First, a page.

Business process improvement is not a new concept. The methodology outlined in H. James Harrington’s 1991 book of the same name was the starting point, but in the nearly 25 years since it was published numerous styles, techniques and tools have been developed to increase the value of the concept to organisations.
Some key attributes however remain at its core, the principal element being the use of business process improvement teams or “PITs”.
What is a PIT?
The traditional top-down approach to identifying business process problems and directing solutions from senior management are now being replaced by an approach incorporating the establishment of a specific team, usually multidisciplinary, recruited from supervisory and operational levels of the organisation with a much closer exposure to the problem area.
In this way the problem can be analysed under the sharper focus provided by individuals with a more intimate knowledge and understanding of the component parts and processes that deliver the current business outcomes.
The target of the PIT’s attention might be reducing process times, labour costs, waste, defects or unit production costs. It could also involve increasing productivity, product quality, customer service satisfaction or even better beehive management.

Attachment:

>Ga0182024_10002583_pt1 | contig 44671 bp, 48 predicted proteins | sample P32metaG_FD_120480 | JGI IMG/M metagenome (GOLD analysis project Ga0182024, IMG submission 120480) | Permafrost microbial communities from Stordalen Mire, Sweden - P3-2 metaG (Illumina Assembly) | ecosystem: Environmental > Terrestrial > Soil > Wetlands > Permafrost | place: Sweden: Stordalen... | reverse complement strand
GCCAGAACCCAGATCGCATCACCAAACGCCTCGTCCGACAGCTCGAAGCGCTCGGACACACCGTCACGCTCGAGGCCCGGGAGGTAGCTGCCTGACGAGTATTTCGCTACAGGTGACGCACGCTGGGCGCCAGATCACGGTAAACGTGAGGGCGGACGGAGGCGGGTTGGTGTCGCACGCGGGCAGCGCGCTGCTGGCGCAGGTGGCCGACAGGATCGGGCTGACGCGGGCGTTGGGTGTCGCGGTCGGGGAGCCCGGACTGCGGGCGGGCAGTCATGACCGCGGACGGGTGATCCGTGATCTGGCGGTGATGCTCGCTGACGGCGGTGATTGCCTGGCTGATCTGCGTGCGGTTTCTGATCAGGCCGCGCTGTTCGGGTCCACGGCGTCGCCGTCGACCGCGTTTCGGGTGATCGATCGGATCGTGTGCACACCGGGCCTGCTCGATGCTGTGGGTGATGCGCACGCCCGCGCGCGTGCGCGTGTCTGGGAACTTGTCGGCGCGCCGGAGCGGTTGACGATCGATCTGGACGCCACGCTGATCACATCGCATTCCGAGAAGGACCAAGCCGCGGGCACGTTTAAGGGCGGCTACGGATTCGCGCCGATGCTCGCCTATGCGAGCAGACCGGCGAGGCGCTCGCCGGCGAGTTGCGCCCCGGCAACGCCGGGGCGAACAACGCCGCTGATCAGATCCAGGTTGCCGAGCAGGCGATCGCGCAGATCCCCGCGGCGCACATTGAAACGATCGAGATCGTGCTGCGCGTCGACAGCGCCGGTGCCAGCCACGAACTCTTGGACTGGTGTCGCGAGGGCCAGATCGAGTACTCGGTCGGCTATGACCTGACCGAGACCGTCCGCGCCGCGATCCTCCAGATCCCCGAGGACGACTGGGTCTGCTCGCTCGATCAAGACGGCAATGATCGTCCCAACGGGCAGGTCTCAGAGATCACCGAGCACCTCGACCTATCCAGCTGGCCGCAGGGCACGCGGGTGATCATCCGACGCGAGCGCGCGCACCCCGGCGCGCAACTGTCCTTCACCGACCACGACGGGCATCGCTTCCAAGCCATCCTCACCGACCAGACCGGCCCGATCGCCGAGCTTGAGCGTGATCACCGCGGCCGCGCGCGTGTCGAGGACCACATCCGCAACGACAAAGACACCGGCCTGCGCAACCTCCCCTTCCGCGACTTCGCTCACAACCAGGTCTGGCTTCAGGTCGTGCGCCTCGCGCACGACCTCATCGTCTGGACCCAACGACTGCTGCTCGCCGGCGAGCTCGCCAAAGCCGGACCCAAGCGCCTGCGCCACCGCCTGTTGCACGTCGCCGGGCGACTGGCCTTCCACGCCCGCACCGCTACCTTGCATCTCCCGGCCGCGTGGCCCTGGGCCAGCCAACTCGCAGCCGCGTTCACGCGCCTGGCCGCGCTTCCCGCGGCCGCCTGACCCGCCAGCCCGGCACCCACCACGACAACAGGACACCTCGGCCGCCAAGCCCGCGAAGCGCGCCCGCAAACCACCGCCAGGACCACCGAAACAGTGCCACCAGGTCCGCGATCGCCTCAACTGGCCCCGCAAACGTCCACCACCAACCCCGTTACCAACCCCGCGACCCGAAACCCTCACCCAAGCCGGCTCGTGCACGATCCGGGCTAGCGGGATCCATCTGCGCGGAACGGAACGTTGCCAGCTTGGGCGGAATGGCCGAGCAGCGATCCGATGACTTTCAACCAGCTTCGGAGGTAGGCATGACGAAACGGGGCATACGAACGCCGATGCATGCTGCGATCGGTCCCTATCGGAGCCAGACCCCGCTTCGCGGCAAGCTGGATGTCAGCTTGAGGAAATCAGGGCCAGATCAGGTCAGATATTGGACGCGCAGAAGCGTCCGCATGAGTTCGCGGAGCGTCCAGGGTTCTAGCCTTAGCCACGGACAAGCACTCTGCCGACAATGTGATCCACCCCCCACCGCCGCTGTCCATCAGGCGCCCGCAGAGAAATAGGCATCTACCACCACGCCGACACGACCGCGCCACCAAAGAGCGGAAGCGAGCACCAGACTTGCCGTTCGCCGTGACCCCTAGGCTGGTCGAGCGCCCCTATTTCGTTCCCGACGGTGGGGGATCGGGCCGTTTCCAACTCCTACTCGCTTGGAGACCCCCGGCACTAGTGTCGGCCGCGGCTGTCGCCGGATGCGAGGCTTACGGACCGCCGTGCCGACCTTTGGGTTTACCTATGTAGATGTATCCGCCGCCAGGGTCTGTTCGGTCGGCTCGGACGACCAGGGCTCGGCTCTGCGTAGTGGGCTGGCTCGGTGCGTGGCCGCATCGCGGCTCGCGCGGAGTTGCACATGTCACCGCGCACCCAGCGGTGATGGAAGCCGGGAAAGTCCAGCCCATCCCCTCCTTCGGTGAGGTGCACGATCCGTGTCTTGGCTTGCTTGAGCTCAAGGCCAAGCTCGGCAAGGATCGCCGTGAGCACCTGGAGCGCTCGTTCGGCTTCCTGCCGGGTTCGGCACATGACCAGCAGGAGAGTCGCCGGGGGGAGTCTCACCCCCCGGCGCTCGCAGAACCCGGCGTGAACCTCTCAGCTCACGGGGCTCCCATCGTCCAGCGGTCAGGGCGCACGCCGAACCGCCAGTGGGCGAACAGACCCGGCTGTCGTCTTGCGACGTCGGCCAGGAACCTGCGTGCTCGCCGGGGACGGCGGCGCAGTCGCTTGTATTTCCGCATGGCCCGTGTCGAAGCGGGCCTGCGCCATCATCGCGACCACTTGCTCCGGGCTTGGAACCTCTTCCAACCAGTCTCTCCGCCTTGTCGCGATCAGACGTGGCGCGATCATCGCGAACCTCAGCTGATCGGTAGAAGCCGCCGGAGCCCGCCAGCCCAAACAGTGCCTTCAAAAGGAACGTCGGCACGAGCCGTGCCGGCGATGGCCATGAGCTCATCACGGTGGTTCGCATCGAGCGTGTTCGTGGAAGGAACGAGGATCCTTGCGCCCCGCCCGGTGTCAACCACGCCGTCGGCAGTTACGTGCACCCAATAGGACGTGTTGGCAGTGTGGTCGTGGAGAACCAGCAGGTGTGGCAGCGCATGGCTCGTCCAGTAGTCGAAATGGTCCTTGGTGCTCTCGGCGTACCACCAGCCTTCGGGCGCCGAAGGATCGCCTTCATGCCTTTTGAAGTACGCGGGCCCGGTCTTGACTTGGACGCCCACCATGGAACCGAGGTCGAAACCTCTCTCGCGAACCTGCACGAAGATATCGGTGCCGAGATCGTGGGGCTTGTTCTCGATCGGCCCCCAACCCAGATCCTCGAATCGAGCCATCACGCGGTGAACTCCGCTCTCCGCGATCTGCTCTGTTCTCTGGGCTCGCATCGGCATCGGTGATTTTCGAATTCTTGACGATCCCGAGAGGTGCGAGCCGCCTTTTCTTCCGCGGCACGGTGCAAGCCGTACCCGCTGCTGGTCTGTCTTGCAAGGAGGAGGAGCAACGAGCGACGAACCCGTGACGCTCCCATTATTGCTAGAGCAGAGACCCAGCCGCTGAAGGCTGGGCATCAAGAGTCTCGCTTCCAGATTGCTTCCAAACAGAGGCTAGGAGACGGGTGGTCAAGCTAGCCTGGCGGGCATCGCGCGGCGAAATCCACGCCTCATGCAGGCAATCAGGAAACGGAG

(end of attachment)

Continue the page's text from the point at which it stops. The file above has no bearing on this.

Advantages over the top-down approach include:
- Suggestions and ideas are generated from the workface rather than imposed from “the ivory tower of management”. This creates a sense of ownership and enthusiasm in the execution of initiatives which results from the team’s work;
- Improvements that are easy to implement can be quickly identified resulting in immediate activation of better process efficiency;
- Teamwork is emphasised and employees feel valued;
- Those working closely with the issues and problems have a part to play in identifying the solutions and have a vested interest in seeing the issues resolved.
Attributes of successful Process Improvement Teams.
Merely recruiting a team of people closely associated with the processes or procedures encountering difficulties or in need of revitalisation is not enough to ensure success. After all if these individuals had an innate capability to identify and resolve process issues one would assume they would have done so already.
The keys to successful PITs include:
- Assembling a team that is knowledgeable about the process to be reviewed but diverse in their thinking styles. The team should comprise a variety of skills including process experts, representation for any relevant upstream or downstream suppliers and customers and preferably should include one or more members who can offer an independent but informed viewpoint on options that may be presented.
- Constructing the team to be sufficiently diverse to balance the various strengths and weaknesses of individuals not only in the technical aspects under review but in terms of group dynamics.
- Appointing a team leader familiar with the process and experienced in managing projects andproject meetings. The team leader should also be familiar with process improvement methodologies such as Six Sigma and available analytical tools.